Installing the boot NAS-CC firmware image does not touch any of the attached discs. By default it will scan any attached storage devices, either internal SATA or external by USB, for boot scripts. If it finds any, it will try to boot from them.

You can break the boot process by pressing the two USB buttons in the back of your NAS200.

If it did not find any boot scripts or if you aborted the boot process (by pressing the USB buttons) it will drop into fail-safe mode. In fail-safe mode, you can only log-in to the system by using an attached serial console. However, pressing the two USB buttons will enable a telnetd daemon.

By default this provides a password-less telnet console on an IP address provided by DHCP or the default redboot IP address: 192.168.21.249 if DHCP is not available.

You can then to start using your NAS-CC by telnet'ing to it (either by the IP address provided by the DHCP server or 192.168.21.249 if DHCP is not functioning). This will give you a prompt where you can enter Linux commands. You can use this prompt to check if things are working. A basic set of disc management and network commands are available for you to set-up your NAS200.

Booting a distro

After your NAS200 has been flashed you need to create a distro USB key to boot from.

Refer to the distro specific instructions:

NAS-CC Boot modes

The NAS-CC will boot the /rc script when first starting as the init process. This script scans all attached storage devices (including USB ports) for bootable partitions. If it finds one or more bootable partitions it will proceed to boot them. If this fails (because the partitions were misconfigured or there were none) then it will drop to its fail-safe mode.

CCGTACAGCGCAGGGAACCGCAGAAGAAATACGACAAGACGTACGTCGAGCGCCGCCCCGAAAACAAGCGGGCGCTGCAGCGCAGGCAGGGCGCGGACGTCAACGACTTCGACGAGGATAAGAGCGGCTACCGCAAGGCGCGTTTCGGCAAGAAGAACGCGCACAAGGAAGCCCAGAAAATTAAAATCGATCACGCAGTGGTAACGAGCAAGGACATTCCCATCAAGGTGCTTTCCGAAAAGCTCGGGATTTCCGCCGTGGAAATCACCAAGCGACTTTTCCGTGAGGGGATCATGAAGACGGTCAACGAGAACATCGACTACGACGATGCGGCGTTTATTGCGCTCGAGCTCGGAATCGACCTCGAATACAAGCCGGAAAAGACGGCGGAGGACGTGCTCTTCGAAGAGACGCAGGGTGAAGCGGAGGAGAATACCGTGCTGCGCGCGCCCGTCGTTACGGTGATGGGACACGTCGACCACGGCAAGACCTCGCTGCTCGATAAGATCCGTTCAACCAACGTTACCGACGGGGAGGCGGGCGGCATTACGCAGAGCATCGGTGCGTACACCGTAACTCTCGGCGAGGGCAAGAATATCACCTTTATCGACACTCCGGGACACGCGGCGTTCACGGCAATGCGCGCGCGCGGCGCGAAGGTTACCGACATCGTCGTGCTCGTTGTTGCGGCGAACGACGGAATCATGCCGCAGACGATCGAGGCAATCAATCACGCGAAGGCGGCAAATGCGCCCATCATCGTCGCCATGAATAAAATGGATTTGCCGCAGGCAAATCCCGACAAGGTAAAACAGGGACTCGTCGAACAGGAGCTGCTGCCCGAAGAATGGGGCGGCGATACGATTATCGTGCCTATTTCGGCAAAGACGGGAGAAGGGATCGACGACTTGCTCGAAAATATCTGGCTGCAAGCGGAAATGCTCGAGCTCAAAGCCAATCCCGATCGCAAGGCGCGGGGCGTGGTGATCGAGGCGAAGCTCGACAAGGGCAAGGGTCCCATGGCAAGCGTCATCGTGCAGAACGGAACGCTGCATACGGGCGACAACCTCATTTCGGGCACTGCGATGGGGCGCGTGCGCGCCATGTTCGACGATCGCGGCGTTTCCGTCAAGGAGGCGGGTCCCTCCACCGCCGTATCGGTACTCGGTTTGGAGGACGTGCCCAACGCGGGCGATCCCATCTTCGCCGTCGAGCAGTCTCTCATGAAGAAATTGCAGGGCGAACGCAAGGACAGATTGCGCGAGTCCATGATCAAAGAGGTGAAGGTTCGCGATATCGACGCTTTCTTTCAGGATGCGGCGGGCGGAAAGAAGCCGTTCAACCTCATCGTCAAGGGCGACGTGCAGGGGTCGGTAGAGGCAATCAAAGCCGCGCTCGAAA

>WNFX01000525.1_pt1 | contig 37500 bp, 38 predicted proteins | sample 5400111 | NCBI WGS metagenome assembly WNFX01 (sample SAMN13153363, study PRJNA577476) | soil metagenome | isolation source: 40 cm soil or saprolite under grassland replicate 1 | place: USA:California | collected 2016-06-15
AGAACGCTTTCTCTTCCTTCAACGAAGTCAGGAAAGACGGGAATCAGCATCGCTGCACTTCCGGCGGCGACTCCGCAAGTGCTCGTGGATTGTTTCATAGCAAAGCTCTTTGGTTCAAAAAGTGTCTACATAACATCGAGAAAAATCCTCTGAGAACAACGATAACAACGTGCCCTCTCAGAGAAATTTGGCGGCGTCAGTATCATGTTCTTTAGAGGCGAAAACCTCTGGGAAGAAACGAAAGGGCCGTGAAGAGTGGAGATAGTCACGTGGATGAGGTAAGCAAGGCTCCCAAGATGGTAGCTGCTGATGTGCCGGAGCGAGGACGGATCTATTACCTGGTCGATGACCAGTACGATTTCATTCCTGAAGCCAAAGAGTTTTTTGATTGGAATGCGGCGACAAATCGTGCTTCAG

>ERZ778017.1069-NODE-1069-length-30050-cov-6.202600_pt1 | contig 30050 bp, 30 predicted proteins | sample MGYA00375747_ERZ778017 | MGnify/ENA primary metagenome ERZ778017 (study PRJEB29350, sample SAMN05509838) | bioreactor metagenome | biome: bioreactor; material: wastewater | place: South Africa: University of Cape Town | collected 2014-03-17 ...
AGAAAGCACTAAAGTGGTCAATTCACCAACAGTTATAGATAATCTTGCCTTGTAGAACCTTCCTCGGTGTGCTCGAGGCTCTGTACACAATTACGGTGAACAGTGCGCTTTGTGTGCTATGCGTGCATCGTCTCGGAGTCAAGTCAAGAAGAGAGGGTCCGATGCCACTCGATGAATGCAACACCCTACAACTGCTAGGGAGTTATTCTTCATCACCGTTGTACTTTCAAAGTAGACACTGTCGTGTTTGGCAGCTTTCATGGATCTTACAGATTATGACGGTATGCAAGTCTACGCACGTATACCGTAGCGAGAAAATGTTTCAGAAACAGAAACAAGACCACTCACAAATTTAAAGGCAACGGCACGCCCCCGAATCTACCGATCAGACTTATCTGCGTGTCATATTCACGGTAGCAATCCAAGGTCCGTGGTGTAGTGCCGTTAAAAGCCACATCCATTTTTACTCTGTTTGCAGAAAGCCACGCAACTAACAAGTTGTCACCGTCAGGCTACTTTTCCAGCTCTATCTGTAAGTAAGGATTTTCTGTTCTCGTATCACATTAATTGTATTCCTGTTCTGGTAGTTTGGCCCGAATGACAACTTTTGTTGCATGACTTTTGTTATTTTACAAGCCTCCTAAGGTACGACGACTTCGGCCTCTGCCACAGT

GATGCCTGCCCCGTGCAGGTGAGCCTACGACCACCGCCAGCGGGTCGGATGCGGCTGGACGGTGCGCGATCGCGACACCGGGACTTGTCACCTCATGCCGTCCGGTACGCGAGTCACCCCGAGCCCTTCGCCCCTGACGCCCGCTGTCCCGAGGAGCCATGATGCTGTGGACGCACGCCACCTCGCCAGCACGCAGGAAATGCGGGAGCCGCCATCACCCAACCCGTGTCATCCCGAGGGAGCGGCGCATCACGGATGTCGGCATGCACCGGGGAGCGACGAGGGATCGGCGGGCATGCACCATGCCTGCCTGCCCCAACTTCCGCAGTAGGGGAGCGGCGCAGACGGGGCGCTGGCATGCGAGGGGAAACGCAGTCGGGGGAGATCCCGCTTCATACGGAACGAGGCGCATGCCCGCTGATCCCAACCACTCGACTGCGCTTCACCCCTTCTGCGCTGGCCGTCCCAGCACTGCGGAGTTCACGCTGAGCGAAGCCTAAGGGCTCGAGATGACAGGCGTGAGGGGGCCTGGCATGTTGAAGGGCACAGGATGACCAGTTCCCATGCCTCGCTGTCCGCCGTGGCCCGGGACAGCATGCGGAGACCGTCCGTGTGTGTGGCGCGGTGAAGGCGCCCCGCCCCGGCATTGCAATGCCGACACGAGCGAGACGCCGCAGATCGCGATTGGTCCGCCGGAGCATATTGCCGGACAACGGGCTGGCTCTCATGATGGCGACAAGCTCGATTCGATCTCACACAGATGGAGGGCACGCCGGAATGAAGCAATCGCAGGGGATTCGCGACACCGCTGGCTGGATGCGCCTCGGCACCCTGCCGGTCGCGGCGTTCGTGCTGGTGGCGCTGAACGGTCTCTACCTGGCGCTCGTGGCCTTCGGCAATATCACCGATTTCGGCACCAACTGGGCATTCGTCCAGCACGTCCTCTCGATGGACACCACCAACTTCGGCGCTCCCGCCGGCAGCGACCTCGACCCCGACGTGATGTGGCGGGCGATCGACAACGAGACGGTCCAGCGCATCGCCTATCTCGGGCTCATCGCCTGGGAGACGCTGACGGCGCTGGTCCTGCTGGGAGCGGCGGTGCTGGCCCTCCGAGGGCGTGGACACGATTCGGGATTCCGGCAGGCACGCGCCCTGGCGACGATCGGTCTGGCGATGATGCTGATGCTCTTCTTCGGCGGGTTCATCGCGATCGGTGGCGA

Determining if a partition is bootable is done by mounting it and checking if any of thes files are present:

kexec scripts

  • nascc*.sh
  • lnxboot*.sh

chroot scripts

  • chroot*.sh

firmware scripts

  • fwboot*.sh

misc scripts

  • script*.sh

NAS-CC will look for these files in all these directories of a partition:

  • /boot
  • /etc
  • / (root)
  • /share
  • /share/boot
  • /share/etc
  • /public
  • /public/boot
  • /public/etc

The directories beginning with /share should map to the Linksys DISK_1 shares. While the ones begining with /public to the PUBLIC DISK shares.

The * should be replaced with a number which is used to determine the priority. i.e. higher priority scripts will override lower priority scripts. The default (if no number is specified) is 50.

So you can set up a bootable partition on the internal SATA discs with priority 50 and if you want to boot a differrent configuration you can store it on a USB drive with a higher priority. NAS-CC will boot from the USB drive if it has the highest priority. This is a way to quickly test new kernel/root configurations without having to reflash your device.

oneshot scripts

If the filename started with the characters one, the scripts is taken to be a oneshot script. That means, that it will only be used once and afterwards, the script will be renamed to no(original-name).

This is used so that you can safely test new boot configurations. If the boot configuration failed, it will be ignored the next reboot. You just need to rename the boot script to something without the no and/or one in front to make the change permanent. After you are happy that things work correctly.

kexec scripts

kexec scripts allows you to replace the currently running Linux kernel to a new kernel. kexec scripts can contain the following specifications:

kernel=vmlinuz
cmdline="console=ttyS0"